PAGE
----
Somewhere between standard cartoon strips and full-blown animated work lies what’s known as the “motion comic.” This emerging style of entertainment is increasingly being put to use online, either to promote big-name offline works, or in some cases, just to make an extra buck.
Motion comics look like traditional comic books, but incorporate voice acting and a musical score. And only certain elements of the “page” are animated: a zoom-in, a pan, someone raising their arms.
The most recent example of this style can be found in the “graphic video” version of Stephen King’s short story N. The first three episodes are out, and there will be a total of 25 released each weekday until August 29th. It’s all to promote King’s upcoming book of short stories of which N is a part.
Warner Bros. has been a big believer in the motion comic. It used the style to create animated prequels for Will Smith’s I Am Legend. The studio is also giving the motion comic treatment to the acclaimed graphic novel Watchmen, releasing the animated version on iTunes in advance of the feature film due out next year, as well as the Batman story Mad Love, which is available through Xbox Live. Warner Bros. is also digging though its massive comic book archive to find other properties that it can deliver this way.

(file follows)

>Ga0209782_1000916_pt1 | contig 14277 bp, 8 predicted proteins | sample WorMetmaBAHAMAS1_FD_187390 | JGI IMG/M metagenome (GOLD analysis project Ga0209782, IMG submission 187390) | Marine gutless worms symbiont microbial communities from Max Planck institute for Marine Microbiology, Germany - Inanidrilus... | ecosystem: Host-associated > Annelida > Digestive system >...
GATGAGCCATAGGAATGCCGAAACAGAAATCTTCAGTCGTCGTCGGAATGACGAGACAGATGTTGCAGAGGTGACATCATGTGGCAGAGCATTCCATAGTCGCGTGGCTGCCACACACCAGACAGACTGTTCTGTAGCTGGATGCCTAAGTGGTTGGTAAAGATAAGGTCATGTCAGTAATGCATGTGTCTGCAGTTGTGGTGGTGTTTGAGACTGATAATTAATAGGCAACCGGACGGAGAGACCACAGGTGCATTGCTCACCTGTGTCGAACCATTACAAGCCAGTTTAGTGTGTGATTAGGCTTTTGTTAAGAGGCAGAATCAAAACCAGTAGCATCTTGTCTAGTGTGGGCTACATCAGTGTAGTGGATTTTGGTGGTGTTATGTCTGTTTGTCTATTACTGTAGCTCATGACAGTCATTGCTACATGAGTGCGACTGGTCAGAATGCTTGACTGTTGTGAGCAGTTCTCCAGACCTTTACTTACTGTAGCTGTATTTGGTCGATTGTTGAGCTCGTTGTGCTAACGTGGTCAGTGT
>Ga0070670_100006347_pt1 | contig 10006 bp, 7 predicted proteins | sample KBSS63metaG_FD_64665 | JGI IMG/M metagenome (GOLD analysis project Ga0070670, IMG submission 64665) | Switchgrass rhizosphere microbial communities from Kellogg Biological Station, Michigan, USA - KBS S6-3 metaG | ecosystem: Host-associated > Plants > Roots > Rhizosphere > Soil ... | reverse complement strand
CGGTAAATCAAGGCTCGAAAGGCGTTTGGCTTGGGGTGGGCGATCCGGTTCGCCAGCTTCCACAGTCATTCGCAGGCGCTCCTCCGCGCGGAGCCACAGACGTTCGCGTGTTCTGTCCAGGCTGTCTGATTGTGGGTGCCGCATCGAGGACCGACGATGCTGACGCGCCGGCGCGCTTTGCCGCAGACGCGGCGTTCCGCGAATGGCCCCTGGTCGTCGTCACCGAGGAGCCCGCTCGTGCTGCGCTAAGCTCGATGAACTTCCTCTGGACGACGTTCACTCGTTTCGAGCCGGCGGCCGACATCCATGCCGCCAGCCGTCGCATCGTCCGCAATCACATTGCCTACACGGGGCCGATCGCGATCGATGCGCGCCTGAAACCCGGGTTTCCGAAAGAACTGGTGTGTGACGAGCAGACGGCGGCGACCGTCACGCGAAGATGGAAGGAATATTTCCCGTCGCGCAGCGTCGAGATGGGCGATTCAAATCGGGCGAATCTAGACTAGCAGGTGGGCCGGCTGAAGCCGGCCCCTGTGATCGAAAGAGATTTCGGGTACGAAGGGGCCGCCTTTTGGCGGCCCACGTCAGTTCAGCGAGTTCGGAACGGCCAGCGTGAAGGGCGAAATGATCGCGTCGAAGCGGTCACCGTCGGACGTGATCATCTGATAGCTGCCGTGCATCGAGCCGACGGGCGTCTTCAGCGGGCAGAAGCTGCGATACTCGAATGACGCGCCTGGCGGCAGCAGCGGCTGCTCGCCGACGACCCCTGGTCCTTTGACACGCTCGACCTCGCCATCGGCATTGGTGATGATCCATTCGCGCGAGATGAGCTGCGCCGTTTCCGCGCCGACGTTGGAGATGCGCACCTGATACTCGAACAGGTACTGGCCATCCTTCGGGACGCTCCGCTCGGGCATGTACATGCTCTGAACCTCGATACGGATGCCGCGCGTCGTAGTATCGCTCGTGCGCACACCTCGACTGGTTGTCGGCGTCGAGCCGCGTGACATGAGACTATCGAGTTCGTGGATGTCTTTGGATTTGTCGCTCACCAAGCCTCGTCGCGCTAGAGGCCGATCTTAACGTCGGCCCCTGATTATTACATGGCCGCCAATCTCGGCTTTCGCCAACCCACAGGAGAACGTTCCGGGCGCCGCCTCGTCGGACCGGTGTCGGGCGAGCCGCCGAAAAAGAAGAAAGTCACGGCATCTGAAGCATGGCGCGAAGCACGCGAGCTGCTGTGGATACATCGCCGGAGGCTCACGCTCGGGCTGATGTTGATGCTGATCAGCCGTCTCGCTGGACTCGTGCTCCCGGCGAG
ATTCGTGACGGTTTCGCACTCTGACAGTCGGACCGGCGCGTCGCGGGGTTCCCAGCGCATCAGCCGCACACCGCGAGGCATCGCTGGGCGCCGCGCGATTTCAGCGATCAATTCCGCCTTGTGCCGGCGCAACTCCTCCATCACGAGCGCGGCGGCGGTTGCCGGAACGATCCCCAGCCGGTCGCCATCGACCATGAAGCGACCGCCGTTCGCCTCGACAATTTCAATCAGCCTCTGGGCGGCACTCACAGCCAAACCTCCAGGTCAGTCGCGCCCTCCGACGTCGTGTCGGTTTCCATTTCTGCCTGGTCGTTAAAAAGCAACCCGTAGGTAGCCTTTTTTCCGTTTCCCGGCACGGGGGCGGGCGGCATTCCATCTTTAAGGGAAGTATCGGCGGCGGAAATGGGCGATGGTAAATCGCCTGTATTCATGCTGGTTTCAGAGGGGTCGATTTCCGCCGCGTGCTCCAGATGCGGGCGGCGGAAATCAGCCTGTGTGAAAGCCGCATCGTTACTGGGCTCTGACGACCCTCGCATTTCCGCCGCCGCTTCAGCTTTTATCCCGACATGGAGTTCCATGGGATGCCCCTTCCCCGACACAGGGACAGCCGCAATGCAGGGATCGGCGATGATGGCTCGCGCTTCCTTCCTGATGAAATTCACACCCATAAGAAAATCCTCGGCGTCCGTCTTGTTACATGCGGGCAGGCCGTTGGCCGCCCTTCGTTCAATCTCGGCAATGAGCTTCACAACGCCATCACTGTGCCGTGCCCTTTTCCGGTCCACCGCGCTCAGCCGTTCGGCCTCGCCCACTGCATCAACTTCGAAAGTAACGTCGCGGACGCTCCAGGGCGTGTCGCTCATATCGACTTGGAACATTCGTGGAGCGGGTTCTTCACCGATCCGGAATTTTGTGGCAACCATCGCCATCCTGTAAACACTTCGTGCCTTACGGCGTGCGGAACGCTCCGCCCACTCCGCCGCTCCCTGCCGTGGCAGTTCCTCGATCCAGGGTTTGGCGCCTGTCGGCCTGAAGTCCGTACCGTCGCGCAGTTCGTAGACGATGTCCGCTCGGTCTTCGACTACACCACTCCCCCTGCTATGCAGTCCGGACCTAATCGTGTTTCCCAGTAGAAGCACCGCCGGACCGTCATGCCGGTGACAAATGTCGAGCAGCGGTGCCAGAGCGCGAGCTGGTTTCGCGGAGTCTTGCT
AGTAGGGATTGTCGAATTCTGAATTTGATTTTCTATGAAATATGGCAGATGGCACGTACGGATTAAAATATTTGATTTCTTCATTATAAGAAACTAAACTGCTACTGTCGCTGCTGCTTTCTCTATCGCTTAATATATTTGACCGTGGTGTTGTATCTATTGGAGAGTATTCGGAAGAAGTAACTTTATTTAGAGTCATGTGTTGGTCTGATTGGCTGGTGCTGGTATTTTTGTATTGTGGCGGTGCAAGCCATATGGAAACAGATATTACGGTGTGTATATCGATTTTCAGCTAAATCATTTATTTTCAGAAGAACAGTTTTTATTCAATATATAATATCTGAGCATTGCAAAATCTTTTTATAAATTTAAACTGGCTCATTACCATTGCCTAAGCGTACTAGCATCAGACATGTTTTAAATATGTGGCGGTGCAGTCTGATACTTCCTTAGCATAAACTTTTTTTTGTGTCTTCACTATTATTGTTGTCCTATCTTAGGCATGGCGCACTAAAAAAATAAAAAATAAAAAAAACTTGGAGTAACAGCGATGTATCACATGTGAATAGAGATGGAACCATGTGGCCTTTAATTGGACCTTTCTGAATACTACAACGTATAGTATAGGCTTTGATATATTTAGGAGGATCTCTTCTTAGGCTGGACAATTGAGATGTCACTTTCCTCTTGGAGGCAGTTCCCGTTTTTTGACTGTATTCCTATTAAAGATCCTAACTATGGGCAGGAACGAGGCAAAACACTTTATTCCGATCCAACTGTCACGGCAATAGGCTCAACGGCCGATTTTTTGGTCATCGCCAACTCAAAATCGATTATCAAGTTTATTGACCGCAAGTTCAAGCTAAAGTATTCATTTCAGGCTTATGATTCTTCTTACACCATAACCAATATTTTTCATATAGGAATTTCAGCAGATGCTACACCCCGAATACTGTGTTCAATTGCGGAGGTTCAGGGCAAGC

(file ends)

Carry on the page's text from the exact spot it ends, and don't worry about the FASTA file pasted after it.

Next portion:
Is this just a trend or are motion comics here to stay? This first generation is admittedly crude, but there is enough “motion” in these motion comics to keep the viewer’s attention, and so far the music and voice acting have been great. Plus, the level of experimentation and sophistication will grow as more are produced.
I don’t think motion comics will be a huge moneymaker, or replace traditional animation, but they are so easy to produce (compared with full-blown animation and live action) and these studios have thousands of stories to choose from, so there’s no reason not to create them. Plus, they are perfect for the web, and when you allow embedding (like N), they can be a cost-effective, entertaining way to promote a bigger project.